• The TOC concentration for the RO-based plant is significantly lower than the GAC-based plant (0.6mg/L versus 2.7mg/L). The TOC for the GAC-based plant is based on a regeneration frequency of 12.5% GAC media regeneration per year. Lower TOC in the GAC-based plant could be achieved with higher GAC regeneration frequencies. • The total dissolved solids (TDS) concentration for the RO-based plant is significantly lower than the GACbased plant (130mg/L versus 398mg/L) because of RO’s ability to reject salts. The TDS concentration from both plants is below USEPA’s secondary maximum contaminant level (MCL) for drinking water of 500mg/L. Also note that RO generates a highly saline concentrate stream that can create significant disposal challenges for inland locations. • The total nitrogen concentration for the RObased plant is significantly lower than the GAC-based plant (0.6mg/L versus a range of 3–16mg/L, which averages 12mg/L). However, the GAC-based plant’s product water total nitrogen is mostly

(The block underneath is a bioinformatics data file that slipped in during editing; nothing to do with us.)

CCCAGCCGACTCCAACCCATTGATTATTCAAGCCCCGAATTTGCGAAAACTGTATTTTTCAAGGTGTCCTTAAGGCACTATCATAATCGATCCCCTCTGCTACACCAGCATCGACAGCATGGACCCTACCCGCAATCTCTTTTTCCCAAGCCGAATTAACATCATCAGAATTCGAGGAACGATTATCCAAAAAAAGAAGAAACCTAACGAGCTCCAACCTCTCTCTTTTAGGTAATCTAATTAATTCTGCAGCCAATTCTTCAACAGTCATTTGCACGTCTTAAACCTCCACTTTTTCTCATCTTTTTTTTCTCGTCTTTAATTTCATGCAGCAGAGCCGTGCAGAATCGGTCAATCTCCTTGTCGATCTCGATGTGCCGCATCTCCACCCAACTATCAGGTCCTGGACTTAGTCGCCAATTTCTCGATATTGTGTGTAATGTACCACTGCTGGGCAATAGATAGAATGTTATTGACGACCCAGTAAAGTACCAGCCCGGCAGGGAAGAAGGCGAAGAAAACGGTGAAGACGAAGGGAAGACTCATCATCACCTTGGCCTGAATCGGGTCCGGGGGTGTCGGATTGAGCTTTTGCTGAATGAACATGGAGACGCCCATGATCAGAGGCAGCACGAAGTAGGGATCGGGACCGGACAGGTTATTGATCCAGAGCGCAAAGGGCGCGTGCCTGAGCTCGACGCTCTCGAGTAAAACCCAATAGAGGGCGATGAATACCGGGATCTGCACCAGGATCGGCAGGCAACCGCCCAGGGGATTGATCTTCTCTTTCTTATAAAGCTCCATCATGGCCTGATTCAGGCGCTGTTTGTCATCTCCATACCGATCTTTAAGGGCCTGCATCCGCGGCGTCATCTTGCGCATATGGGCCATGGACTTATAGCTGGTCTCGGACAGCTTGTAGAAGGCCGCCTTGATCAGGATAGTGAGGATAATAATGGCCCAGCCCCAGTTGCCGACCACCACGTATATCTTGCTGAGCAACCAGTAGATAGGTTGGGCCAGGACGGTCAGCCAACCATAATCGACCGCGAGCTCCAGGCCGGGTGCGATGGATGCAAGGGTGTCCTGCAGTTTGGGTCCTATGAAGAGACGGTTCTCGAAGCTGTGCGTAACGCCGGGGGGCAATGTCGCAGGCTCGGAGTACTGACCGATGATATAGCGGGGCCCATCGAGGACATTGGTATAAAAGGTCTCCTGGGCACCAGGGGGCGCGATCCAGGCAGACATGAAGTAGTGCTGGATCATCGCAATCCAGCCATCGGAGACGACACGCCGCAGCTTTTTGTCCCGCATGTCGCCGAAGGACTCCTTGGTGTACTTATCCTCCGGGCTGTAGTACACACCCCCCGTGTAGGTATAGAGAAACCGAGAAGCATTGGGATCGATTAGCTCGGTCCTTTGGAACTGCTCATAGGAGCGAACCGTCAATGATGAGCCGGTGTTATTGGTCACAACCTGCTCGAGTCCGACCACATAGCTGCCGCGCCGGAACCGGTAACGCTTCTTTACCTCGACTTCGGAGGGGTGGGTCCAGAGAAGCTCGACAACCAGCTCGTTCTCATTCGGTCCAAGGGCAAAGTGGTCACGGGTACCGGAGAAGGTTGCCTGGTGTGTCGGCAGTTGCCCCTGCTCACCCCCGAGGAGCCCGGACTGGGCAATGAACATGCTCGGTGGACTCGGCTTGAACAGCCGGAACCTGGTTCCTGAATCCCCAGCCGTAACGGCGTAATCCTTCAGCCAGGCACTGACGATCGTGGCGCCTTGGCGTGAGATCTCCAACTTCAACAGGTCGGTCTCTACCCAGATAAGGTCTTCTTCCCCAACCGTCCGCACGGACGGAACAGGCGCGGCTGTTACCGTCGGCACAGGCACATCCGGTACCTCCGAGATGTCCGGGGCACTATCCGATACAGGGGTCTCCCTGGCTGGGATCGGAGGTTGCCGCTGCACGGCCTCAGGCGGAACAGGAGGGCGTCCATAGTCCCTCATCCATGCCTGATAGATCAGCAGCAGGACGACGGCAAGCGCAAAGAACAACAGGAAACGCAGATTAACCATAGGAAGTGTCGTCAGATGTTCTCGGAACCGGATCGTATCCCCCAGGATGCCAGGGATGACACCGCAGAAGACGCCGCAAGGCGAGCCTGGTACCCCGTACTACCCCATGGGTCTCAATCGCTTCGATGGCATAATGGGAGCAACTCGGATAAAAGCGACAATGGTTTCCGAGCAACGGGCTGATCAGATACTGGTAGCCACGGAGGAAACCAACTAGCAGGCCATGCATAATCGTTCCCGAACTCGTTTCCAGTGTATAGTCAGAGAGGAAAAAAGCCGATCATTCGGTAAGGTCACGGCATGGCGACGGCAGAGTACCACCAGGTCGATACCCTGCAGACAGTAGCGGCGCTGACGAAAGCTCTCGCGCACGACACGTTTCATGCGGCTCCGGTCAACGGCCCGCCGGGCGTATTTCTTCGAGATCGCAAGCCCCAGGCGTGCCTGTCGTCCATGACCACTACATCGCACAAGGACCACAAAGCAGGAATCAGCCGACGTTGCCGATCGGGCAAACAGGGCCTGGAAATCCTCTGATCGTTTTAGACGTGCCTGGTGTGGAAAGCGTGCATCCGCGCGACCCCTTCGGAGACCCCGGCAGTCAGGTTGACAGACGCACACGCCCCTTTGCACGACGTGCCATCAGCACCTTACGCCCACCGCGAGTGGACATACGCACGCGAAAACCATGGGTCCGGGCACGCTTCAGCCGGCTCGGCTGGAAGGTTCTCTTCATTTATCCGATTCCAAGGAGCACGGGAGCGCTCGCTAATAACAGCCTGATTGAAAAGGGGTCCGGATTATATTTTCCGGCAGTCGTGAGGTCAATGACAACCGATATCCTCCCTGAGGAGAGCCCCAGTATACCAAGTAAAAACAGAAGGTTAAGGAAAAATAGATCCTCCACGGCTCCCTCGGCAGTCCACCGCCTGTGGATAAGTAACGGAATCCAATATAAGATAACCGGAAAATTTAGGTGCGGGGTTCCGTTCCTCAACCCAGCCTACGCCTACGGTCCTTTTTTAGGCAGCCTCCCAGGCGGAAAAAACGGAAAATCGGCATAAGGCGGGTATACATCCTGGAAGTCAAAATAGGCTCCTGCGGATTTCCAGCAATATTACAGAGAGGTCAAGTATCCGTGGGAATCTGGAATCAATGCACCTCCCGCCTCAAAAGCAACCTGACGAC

comprised of nitrate. Nitrate is intentionally discharged in the 12–16mg/ L range during periods of reservoir stratification to improve reservoir water quality and limited to 3–8mg/L when the downstream reservoir is not thermally stratified. The GAC plant is fully capable of controlling nitrate levels well below the USEPA drinking water MCL of 10mg/L. • The finished water turbidity from both plants is very low. The turbidity of the RO-based approach is higher because of inerts associated with lime addition in the finished water stabilisation approach. • Total coliform and E. coli are not detectable in the finished water for the GAC-based approach. These parameters were not measured at the RO plant, but are expected to also be below detection limits. • In general, CECs at the RO-based and GAC-based treatment plants are very low and in most cases below the detection limits. Some CECs are present in the finished water at both the RO- and GAC-based plants.